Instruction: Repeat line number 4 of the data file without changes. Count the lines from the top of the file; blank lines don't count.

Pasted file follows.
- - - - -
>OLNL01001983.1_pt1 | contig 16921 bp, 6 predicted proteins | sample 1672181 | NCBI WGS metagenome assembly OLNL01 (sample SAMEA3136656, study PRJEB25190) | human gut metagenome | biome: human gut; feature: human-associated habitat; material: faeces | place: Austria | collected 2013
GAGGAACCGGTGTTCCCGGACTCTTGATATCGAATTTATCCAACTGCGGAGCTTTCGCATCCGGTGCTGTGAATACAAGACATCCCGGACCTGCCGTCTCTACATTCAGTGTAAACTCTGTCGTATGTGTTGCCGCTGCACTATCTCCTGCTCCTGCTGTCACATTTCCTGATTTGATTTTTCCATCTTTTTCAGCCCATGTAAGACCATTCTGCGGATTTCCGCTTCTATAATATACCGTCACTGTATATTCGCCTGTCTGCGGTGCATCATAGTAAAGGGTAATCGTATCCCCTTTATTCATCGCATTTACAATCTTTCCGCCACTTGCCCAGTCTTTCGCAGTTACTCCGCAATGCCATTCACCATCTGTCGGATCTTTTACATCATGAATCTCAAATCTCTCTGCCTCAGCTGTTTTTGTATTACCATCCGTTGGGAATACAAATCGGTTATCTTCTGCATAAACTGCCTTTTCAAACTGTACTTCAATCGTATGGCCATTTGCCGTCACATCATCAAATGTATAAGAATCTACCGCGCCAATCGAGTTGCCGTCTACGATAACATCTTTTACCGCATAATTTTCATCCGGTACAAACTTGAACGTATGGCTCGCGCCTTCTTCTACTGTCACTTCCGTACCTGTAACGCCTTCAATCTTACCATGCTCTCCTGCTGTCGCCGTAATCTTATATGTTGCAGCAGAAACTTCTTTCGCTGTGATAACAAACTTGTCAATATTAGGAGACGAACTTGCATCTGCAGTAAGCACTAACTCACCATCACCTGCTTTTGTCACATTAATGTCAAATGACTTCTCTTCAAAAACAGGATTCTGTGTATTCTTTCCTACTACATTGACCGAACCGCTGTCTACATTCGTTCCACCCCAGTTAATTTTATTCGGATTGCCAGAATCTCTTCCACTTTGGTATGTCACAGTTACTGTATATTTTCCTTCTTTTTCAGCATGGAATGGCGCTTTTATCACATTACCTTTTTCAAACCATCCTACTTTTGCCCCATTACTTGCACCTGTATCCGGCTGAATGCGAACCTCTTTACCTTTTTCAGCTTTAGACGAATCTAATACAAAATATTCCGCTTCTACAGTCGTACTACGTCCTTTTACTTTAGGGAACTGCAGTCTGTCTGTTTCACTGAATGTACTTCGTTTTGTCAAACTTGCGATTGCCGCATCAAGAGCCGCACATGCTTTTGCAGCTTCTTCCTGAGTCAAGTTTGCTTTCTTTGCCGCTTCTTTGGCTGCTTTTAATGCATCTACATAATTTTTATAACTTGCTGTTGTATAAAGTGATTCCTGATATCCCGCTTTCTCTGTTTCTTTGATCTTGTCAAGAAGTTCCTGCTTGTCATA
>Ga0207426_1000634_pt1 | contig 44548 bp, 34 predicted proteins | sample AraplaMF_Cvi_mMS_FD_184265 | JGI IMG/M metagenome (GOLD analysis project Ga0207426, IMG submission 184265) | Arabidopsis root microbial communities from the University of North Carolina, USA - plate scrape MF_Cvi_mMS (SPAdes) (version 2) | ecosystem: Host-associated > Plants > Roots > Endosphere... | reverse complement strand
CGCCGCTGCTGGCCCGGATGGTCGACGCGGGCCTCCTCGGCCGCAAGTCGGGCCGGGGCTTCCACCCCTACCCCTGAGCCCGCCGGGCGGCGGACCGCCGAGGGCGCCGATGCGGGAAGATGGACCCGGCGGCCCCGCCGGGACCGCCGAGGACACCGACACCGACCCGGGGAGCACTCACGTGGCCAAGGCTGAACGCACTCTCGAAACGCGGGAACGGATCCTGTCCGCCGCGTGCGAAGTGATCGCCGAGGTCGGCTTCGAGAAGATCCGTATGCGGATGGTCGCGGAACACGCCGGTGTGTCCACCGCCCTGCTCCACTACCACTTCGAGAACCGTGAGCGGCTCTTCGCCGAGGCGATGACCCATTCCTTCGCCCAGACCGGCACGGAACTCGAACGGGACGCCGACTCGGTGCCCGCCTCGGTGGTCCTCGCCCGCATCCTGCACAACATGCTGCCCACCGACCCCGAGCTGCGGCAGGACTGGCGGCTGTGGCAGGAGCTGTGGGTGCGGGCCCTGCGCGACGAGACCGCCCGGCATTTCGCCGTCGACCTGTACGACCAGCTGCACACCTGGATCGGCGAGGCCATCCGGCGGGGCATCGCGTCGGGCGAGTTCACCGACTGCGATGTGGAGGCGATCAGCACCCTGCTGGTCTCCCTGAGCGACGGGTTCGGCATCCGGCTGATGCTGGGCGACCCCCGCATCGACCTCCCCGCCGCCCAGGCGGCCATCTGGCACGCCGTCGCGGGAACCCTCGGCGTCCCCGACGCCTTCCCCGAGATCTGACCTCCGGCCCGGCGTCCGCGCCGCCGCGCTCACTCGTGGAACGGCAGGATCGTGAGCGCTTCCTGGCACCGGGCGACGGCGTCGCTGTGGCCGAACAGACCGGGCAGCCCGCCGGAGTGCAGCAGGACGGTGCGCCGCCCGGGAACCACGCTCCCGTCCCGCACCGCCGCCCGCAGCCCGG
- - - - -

CGCCGCTGCTGGCCCGGATGGTCGACGCGGGCCTCCTCGGCCGCAAGTCGGGCCGGGGCTTCCACCCCTACCCCTGAGCCCGCCGGGCGGCGGACCGCCGAGGGCGCCGATGCGGGAAGATGGACCCGGCGGCCCCGCCGGGACCGCCGAGGACACCGACACCGACCCGGGGAGCACTCACGTGGCCAAGGCTGAACGCACTCTCGAAACGCGGGAACGGATCCTGTCCGCCGCGTGCGAAGTGATCGCCGAGGTCGGCTTCGAGAAGATCCGTATGCGGATGGTCGCGGAACACGCCGGTGTGTCCACCGCCCTGCTCCACTACCACTTCGAGAACCGTGAGCGGCTCTTCGCCGAGGCGATGACCCATTCCTTCGCCCAGACCGGCACGGAACTCGAACGGGACGCCGACTCGGTGCCCGCCTCGGTGGTCCTCGCCCGCATCCTGCACAACATGCTGCCCACCGACCCCGAGCTGCGGCAGGACTGGCGGCTGTGGCAGGAGCTGTGGGTGCGGGCCCTGCGCGACGAGACCGCCCGGCATTTCGCCGTCGACCTGTACGACCAGCTGCACACCTGGATCGGCGAGGCCATCCGGCGGGGCATCGCGTCGGGCGAGTTCACCGACTGCGATGTGGAGGCGATCAGCACCCTGCTGGTCTCCCTGAGCGACGGGTTCGGCATCCGGCTGATGCTGGGCGACCCCCGCATCGACCTCCCCGCCGCCCAGGCGGCCATCTGGCACGCCGTCGCGGGAACCCTCGGCGTCCCCGACGCCTTCCCCGAGATCTGACCTCCGGCCCGGCGTCCGCGCCGCCGCGCTCACTCGTGGAACGGCAGGATCGTGAGCGCTTCCTGGCACCGGGCGACGGCGTCGCTGTGGCCGAACAGACCGGGCAGCCCGCCGGAGTGCAGCAGGACGGTGCGCCGCCCGGGAACCACGCTCCCGTCCCGCACCGCCGCCCGCAGCCCGG